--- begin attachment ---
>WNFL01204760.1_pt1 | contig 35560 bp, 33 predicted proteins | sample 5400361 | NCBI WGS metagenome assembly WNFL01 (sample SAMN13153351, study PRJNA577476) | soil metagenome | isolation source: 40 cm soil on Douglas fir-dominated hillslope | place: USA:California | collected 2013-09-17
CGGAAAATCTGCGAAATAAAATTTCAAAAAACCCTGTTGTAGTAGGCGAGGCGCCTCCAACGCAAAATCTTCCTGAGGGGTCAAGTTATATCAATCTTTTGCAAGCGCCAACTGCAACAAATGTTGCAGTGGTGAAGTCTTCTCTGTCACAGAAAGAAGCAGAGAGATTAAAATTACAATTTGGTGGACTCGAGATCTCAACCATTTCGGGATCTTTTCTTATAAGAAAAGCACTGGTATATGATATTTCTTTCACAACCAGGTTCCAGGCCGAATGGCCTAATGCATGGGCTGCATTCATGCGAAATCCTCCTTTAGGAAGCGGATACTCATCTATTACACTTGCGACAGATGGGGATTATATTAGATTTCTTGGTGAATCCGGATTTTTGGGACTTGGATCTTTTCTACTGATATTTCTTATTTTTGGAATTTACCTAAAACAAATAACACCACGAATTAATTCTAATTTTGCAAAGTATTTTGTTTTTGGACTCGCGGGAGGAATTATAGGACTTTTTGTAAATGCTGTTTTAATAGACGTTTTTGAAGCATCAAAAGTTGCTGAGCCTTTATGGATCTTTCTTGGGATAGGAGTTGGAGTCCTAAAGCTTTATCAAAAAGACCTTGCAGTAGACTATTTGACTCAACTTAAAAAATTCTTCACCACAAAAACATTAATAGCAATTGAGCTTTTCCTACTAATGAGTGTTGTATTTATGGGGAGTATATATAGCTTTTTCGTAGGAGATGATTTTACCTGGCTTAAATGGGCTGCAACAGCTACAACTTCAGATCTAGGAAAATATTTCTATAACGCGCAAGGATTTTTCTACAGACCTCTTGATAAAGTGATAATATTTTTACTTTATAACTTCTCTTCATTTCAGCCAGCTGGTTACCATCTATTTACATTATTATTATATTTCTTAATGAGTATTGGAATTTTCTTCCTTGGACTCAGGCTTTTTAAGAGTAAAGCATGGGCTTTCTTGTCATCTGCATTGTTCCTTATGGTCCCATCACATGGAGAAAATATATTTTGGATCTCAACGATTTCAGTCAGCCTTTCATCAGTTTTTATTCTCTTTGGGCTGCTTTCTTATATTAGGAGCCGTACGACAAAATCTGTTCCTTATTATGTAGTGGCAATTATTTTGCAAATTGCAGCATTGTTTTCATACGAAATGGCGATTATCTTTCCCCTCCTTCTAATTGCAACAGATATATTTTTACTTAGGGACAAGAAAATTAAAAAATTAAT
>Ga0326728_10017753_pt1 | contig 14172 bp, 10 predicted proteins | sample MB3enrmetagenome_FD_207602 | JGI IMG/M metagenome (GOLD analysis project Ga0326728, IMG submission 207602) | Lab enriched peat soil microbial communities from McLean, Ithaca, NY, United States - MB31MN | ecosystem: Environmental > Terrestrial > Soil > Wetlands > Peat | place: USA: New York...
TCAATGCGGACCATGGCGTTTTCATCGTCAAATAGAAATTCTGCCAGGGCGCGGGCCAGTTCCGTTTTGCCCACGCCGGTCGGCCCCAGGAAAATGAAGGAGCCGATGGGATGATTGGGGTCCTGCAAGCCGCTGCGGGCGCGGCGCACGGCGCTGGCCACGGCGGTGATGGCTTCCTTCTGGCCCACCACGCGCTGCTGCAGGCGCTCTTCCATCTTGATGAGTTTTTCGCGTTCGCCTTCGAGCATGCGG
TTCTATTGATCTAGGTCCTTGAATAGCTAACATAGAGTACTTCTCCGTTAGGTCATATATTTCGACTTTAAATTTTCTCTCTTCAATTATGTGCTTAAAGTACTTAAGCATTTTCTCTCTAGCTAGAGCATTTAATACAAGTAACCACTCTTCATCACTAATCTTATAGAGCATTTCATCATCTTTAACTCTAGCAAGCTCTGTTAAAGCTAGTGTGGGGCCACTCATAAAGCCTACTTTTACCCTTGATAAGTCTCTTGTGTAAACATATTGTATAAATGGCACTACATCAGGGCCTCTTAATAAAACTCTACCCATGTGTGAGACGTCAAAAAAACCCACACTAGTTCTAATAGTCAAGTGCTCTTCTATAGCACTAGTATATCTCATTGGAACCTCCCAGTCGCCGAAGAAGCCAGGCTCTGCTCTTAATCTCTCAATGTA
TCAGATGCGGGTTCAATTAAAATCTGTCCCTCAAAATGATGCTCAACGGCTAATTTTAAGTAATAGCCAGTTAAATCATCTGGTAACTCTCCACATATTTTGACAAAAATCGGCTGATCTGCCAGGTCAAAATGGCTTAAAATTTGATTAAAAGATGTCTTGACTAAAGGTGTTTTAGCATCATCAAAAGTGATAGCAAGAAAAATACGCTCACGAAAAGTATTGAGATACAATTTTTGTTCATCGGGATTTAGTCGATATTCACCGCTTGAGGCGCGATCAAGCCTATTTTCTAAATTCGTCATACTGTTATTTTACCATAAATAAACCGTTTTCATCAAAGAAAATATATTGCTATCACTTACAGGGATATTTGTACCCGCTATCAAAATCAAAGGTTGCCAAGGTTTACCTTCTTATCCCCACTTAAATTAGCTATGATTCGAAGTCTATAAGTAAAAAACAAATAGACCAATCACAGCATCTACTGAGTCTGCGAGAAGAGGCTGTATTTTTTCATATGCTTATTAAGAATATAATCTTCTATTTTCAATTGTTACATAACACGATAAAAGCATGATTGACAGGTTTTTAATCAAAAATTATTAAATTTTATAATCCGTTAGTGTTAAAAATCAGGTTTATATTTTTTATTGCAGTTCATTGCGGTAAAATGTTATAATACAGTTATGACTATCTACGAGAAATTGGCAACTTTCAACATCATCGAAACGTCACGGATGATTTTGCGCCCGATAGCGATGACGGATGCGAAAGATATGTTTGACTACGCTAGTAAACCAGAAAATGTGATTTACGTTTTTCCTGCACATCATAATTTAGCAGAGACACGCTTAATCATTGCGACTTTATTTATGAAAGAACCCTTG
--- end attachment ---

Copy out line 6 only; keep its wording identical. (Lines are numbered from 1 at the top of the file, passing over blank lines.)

TCAGATGCGGGTTCAATTAAAATCTGTCCCTCAAAATGATGCTCAACGGCTAATTTTAAGTAATAGCCAGTTAAATCATCTGGTAACTCTCCACATATTTTGACAAAAATCGGCTGATCTGCCAGGTCAAAATGGCTTAAAATTTGATTAAAAGATGTCTTGACTAAAGGTGTTTTAGCATCATCAAAAGTGATAGCAAGAAAAATACGCTCACGAAAAGTATTGAGATACAATTTTTGTTCATCGGGATTTAGTCGATATTCACCGCTTGAGGCGCGATCAAGCCTATTTTCTAAATTCGTCATACTGTTATTTTACCATAAATAAACCGTTTTCATCAAAGAAAATATATTGCTATCACTTACAGGGATATTTGTACCCGCTATCAAAATCAAAGGTTGCCAAGGTTTACCTTCTTATCCCCACTTAAATTAGCTATGATTCGAAGTCTATAAGTAAAAAACAAATAGACCAATCACAGCATCTACTGAGTCTGCGAGAAGAGGCTGTATTTTTTCATATGCTTATTAAGAATATAATCTTCTATTTTCAATTGTTACATAACACGATAAAAGCATGATTGACAGGTTTTTAATCAAAAATTATTAAATTTTATAATCCGTTAGTGTTAAAAATCAGGTTTATATTTTTTATTGCAGTTCATTGCGGTAAAATGTTATAATACAGTTATGACTATCTACGAGAAATTGGCAACTTTCAACATCATCGAAACGTCACGGATGATTTTGCGCCCGATAGCGATGACGGATGCGAAAGATATGTTTGACTACGCTAGTAAACCAGAAAATGTGATTTACGTTTTTCCTGCACATCATAATTTAGCAGAGACACGCTTAATCATTGCGACTTTATTTATGAAAGAACCCTTG